Scanlon wrote in the petition that the pavilion will “severely impact the student sport experience”.
“Imagine being part of a club and not being able to play on your home ground?”
She told The University Times in an email statment: “College Park, a very special area, with especially high historic significance is simply not appropriate for a large public gathering on a daily basis, ie an exhibition centre at one end of it.”
“My primary issue concerns mental health and safety. Full access to College Park and safety are key to this space and instead of this proposed development I will be lobbying for permanent flood lighting so that training hours can be extended for students and more students can use it to enhance their physical and mental health.”
“No student will get to play a match on the clubs home ground for a very long time if this goes ahead. I’m deeply concerned with this at postgraduate level as it will impact scholarship opportunities and the reputation of the club members who are our Union members.”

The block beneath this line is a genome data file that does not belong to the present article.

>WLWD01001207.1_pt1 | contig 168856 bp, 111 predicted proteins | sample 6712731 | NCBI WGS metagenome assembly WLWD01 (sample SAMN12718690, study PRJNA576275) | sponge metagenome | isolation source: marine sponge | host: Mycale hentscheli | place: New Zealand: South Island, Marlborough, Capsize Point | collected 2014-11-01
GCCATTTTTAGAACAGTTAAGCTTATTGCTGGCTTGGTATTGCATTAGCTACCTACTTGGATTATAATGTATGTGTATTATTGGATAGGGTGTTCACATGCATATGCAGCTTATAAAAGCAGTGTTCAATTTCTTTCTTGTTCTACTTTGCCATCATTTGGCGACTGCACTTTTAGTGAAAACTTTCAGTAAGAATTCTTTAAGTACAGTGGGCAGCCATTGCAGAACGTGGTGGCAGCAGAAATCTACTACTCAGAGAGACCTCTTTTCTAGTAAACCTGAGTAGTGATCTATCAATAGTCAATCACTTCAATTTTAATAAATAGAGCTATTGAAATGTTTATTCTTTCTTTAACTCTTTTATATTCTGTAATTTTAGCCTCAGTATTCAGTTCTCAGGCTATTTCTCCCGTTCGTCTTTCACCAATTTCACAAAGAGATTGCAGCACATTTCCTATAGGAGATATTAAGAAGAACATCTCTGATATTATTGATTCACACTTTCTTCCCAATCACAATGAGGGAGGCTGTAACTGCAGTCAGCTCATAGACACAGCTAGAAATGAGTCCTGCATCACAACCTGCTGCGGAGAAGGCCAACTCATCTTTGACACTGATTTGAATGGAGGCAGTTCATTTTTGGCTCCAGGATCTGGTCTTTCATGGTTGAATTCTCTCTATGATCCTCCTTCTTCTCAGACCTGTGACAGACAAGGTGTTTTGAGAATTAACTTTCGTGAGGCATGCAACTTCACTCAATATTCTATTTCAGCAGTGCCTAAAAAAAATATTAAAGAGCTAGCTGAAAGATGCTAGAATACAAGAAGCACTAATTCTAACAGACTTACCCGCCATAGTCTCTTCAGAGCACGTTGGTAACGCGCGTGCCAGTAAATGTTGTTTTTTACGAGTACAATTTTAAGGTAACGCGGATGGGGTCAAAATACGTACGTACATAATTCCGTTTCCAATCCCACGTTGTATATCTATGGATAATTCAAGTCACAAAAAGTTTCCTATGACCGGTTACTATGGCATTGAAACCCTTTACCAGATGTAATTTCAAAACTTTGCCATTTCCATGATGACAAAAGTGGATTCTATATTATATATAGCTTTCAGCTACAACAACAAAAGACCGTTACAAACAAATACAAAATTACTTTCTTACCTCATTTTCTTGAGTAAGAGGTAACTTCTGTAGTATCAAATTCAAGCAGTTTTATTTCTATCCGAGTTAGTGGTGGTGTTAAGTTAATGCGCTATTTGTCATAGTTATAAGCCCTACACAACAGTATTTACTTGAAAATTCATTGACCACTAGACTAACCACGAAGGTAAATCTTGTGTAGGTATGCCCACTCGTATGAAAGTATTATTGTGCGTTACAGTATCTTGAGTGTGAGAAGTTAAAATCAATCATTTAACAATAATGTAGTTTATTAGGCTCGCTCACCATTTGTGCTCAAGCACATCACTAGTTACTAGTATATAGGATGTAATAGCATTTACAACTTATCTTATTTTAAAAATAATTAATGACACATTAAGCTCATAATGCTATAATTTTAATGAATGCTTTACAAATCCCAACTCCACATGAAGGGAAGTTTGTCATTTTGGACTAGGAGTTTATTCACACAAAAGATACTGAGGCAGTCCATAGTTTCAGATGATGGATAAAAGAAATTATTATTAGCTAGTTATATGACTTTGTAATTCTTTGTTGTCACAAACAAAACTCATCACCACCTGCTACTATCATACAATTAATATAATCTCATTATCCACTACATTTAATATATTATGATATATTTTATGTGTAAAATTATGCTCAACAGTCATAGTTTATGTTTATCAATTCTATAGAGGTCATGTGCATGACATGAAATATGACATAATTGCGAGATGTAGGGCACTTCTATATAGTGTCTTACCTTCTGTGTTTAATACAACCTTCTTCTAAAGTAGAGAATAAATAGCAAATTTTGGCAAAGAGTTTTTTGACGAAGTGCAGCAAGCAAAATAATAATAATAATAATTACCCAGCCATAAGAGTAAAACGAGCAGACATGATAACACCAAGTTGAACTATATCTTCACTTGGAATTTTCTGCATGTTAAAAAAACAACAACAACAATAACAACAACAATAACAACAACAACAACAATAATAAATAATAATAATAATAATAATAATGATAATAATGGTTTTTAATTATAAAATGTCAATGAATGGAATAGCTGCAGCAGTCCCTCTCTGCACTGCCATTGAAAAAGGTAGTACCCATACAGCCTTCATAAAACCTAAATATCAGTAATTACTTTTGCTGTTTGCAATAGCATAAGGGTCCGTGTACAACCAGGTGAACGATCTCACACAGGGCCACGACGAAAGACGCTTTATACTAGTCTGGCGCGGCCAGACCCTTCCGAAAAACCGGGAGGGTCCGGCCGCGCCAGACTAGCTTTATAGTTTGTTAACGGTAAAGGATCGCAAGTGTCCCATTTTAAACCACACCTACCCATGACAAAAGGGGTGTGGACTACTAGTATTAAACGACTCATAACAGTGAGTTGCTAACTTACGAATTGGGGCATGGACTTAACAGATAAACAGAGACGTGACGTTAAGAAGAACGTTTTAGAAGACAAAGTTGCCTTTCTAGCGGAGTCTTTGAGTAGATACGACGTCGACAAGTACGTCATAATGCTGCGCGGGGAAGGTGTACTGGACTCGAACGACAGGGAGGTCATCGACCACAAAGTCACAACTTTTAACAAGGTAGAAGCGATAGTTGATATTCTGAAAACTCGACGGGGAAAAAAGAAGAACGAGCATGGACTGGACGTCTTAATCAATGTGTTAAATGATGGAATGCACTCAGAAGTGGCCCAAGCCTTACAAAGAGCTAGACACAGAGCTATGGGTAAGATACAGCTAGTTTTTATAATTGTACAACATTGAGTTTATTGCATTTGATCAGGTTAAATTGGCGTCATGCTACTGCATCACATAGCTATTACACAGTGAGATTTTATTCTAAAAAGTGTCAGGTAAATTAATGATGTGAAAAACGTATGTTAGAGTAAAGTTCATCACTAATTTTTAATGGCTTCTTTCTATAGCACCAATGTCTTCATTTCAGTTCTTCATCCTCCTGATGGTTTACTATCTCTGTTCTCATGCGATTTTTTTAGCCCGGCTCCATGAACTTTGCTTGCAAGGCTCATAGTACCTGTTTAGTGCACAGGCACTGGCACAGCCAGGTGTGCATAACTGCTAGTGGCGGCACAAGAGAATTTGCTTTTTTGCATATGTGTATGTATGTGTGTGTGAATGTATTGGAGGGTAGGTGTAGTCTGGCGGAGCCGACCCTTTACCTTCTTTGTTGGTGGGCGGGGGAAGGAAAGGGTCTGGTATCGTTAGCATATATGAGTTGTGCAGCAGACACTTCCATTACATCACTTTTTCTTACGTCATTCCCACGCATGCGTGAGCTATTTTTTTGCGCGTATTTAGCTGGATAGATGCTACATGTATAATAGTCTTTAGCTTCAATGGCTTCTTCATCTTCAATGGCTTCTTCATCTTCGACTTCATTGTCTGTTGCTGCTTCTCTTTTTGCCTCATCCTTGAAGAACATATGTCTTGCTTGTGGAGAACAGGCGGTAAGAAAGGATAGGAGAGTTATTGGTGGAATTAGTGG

In an email statement to The University Times, Trinity’s Head of Sport and Recreation Michelle Tanner said: “Trinity Sport are working with our clubs and users regarding a consultation process linked to the Old Library exhibition redevelopment. Student leaders from DUCAC and some of our clubs have been engaged in discussions on the project for the past week, including directly with the Provost.”
“Trinity Sport remain committed to supporting all forms of sport and physical activity, and will continue to ensure the provision of appropriate facilities and programmes that cater for all groups and clubs into the future”, Tanner said.